Biomedical Instruments


#1

“Biomedical instruments” refer to a very broad class of devices and systems. A biomedical instrument is an ECG machine to many people. To others, it’s a chemical biosensor, and to some it’s a medical imaging system. Current estimates place the worldwide market for biomedical instruments at over $200 billion.

Biomedical instruments are ubiquitous; they are significant to the broader technology and biotechnology sectors; and, finally, they are vital to many medical and scientific fields.

Even though there is a wide variety of instruments, almost all of them can be modeled using the simple diagram below.

Biomedical%20Instruments

All biomedical instruments must interface with biological materials (by definition). The interface can by direct contact or by indirect contact (e.g., induced fields).

1. Basic Sensors and Principles – including biopotential electrodes

2. Electronic Interfacing: including system noise figure, system bandwidth, pre-amplifiers, postamps, instrumentation amps, A/D and D/A converters, aliasing, triggering and signal averaging

3. Computation: including data capture and signal processing

4. Systems: complete system response using specific examples (electromyogram, pressure sensors and blood pressure measurements, flow sensors and blood flow measurements, and chemical biosensors)

Detailed Explanation -

Sensors and Actuators

A sensor must:

• detect biochemical, bioelectrical, or biophysical parameters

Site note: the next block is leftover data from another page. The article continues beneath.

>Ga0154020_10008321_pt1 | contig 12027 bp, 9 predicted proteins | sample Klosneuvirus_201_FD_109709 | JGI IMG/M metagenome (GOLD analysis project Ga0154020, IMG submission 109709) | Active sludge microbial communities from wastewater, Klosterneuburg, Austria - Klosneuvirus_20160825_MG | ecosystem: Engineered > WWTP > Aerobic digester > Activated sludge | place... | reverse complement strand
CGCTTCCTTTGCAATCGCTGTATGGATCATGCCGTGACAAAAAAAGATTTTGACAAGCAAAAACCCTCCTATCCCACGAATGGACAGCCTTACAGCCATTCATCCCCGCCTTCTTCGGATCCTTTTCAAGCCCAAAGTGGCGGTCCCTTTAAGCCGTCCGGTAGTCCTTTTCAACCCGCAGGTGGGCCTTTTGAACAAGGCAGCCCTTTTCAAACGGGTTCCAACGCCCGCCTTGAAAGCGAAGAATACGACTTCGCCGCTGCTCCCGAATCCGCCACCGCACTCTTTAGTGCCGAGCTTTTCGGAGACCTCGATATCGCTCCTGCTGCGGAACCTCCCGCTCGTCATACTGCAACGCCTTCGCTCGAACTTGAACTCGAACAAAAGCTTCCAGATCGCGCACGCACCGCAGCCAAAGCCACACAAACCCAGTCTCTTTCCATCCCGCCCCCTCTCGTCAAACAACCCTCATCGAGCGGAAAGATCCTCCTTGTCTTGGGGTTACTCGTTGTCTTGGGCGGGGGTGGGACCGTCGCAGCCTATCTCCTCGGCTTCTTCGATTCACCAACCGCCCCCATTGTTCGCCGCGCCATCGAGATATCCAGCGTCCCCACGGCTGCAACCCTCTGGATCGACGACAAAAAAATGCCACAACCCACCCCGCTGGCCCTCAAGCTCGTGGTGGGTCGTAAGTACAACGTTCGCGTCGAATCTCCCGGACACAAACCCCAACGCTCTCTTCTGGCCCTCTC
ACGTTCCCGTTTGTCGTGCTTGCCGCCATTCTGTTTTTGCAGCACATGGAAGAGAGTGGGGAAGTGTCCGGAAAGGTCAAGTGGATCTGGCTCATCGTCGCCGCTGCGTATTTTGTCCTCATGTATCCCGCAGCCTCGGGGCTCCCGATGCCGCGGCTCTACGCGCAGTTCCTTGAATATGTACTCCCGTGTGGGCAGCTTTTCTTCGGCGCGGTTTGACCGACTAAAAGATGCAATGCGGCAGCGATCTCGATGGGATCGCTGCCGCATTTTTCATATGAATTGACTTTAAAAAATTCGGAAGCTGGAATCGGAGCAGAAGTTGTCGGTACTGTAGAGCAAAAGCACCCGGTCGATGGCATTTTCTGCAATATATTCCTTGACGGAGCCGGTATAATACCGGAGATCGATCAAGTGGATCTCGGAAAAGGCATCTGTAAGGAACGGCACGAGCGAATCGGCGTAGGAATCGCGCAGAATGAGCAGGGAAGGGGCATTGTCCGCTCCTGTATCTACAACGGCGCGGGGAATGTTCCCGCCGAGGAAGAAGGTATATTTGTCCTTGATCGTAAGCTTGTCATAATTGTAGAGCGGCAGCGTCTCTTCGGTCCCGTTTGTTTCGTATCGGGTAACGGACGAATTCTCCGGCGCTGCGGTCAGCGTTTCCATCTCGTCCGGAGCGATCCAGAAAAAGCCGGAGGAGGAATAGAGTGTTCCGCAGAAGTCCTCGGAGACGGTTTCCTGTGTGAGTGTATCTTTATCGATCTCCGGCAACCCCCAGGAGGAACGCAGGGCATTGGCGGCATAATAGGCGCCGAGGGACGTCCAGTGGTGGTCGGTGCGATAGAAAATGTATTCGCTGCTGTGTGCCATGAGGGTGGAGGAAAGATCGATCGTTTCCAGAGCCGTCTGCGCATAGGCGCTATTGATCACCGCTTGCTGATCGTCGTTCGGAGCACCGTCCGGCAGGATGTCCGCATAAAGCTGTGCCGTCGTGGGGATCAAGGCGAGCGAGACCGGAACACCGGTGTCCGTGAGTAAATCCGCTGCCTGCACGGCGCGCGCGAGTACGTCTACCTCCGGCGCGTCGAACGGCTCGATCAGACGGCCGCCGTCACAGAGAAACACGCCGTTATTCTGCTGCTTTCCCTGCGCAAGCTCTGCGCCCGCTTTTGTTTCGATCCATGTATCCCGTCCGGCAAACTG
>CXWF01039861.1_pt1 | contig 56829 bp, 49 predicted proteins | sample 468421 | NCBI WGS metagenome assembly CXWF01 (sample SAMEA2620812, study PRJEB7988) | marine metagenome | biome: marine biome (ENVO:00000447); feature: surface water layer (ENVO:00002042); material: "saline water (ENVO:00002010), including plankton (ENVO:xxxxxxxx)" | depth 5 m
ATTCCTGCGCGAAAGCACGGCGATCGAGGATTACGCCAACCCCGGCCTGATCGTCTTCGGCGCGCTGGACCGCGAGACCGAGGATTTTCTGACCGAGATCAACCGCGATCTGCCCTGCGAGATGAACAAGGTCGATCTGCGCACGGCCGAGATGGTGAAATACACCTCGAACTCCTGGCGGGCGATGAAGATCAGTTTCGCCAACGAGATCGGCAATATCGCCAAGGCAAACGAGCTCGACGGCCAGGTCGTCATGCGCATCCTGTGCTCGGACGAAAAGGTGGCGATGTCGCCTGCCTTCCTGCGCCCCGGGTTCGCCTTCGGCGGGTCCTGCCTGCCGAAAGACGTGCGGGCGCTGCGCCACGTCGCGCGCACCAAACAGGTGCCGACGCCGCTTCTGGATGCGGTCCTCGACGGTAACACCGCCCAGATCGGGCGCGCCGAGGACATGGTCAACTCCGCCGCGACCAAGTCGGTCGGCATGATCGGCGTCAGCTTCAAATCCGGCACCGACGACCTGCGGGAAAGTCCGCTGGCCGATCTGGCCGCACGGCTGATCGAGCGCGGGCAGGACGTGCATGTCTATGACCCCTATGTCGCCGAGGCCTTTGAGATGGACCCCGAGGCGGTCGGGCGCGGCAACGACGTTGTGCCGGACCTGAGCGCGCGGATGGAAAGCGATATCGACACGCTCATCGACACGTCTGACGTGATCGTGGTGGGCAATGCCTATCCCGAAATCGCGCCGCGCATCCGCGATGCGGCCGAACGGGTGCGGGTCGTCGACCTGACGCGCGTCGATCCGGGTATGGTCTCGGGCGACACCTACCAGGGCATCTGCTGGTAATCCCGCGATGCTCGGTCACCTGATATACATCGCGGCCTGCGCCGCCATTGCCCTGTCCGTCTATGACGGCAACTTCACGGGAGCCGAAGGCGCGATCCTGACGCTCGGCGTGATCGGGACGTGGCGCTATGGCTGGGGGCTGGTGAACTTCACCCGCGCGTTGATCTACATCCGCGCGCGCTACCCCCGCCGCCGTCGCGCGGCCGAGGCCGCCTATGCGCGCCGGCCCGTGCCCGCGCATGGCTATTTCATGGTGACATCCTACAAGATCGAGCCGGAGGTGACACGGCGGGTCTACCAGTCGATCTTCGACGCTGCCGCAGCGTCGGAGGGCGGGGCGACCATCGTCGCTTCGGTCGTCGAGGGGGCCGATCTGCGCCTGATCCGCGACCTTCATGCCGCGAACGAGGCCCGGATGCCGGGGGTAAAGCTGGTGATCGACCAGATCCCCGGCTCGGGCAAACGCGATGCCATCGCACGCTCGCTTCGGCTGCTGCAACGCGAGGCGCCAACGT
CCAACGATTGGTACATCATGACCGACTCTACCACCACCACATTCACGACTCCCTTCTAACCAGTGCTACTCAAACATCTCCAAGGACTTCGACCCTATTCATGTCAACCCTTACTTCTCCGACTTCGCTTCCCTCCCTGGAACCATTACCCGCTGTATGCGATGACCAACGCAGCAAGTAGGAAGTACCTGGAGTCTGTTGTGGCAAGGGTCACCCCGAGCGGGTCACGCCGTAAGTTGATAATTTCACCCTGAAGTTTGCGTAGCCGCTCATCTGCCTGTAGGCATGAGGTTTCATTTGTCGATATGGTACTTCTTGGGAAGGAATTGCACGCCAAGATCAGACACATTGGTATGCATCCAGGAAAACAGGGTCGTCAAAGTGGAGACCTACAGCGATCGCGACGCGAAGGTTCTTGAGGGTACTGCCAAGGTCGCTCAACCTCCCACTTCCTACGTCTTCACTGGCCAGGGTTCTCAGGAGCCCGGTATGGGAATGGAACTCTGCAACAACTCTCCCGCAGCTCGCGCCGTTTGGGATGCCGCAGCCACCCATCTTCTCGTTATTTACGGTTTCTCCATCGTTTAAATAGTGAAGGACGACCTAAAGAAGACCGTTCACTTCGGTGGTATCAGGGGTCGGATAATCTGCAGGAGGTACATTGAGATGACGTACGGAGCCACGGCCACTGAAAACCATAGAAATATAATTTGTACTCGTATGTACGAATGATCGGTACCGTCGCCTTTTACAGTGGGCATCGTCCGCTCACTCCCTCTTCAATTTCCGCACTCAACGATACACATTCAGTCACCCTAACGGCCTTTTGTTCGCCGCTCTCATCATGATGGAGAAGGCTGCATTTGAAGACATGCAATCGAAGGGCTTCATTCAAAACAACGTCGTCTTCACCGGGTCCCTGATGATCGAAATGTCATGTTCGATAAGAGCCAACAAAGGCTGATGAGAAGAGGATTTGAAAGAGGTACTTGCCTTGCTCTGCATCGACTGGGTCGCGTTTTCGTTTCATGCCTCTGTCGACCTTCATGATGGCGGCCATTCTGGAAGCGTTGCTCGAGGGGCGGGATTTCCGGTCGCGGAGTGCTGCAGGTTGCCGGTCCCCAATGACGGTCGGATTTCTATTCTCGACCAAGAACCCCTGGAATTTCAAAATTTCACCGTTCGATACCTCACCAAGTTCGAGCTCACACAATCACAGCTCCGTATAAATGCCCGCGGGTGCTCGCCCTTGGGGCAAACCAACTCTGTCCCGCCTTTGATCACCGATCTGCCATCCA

• reproduce the physiologic time response of these parameters
• provide a safe interface with biological materials

An actuator must:

• deliver external agents via direct or indirect contact
• control biochemical, bioelectrical, or biophysical parameters
• provide a safe interface with biologic materials

Electronics Interface

The electronics interface must:

• match the electrical characteristics of the sensor/actuator with the computation unit
• preserve signal-to-noise ratio (SNR) of sensor
• preserve efficiency of actuator
• preserve bandwidth (i.e., time response) of sensor/actuator
• provide a safe interface with the sensor/actuator
• provide a safe interface with the computation unit
• provide secondary signal processing functions for the system

Computation Unit

The computation unit must:

• provide primary user interface
• provide primary control for the overall system
• provide data storage for the system
• provide primary signal processing functions for the system
• maintain safe operation of the overall system